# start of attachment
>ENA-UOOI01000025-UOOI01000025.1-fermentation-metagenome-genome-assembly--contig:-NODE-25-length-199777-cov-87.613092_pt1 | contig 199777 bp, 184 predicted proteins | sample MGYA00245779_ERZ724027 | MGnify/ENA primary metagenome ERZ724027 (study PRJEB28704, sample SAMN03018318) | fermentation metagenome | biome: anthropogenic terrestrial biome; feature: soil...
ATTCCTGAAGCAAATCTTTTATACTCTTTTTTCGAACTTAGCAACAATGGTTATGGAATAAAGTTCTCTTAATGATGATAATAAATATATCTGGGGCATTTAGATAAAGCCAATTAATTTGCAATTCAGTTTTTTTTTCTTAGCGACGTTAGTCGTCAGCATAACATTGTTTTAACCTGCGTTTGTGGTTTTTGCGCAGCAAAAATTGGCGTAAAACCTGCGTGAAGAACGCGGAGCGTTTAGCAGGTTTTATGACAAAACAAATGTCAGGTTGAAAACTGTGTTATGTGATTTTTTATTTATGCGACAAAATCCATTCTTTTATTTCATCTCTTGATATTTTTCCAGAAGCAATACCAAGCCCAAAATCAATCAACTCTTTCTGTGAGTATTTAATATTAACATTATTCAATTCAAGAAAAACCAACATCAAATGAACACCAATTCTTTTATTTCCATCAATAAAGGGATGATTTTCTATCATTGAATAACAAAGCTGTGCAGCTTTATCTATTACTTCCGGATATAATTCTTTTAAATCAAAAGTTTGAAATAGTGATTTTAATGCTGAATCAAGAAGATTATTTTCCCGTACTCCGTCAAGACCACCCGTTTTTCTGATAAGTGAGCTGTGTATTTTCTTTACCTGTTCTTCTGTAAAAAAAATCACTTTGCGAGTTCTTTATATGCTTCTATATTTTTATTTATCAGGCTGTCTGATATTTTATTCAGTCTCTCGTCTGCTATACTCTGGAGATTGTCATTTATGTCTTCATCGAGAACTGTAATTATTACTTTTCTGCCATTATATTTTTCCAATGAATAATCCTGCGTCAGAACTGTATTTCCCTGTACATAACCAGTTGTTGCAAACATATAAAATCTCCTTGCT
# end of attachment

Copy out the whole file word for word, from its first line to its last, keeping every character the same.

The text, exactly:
>ENA-UOOI01000025-UOOI01000025.1-fermentation-metagenome-genome-assembly--contig:-NODE-25-length-199777-cov-87.613092_pt1 | contig 199777 bp, 184 predicted proteins | sample MGYA00245779_ERZ724027 | MGnify/ENA primary metagenome ERZ724027 (study PRJEB28704, sample SAMN03018318) | fermentation metagenome | biome: anthropogenic terrestrial biome; feature: soil...
ATTCCTGAAGCAAATCTTTTATACTCTTTTTTCGAACTTAGCAACAATGGTTATGGAATAAAGTTCTCTTAATGATGATAATAAATATATCTGGGGCATTTAGATAAAGCCAATTAATTTGCAATTCAGTTTTTTTTTCTTAGCGACGTTAGTCGTCAGCATAACATTGTTTTAACCTGCGTTTGTGGTTTTTGCGCAGCAAAAATTGGCGTAAAACCTGCGTGAAGAACGCGGAGCGTTTAGCAGGTTTTATGACAAAACAAATGTCAGGTTGAAAACTGTGTTATGTGATTTTTTATTTATGCGACAAAATCCATTCTTTTATTTCATCTCTTGATATTTTTCCAGAAGCAATACCAAGCCCAAAATCAATCAACTCTTTCTGTGAGTATTTAATATTAACATTATTCAATTCAAGAAAAACCAACATCAAATGAACACCAATTCTTTTATTTCCATCAATAAAGGGATGATTTTCTATCATTGAATAACAAAGCTGTGCAGCTTTATCTATTACTTCCGGATATAATTCTTTTAAATCAAAAGTTTGAAATAGTGATTTTAATGCTGAATCAAGAAGATTATTTTCCCGTACTCCGTCAAGACCACCCGTTTTTCTGATAAGTGAGCTGTGTATTTTCTTTACCTGTTCTTCTGTAAAAAAAATCACTTTGCGAGTTCTTTATATGCTTCTATATTTTTATTTATCAGGCTGTCTGATATTTTATTCAGTCTCTCGTCTGCTATACTCTGGAGATTGTCATTTATGTCTTCATCGAGAACTGTAATTATTACTTTTCTGCCATTATATTTTTCCAATGAATAATCCTGCGTCAGAACTGTATTTCCCTGTACATAACCAGTTGTTGCAAACATATAAAATCTCCTTGCT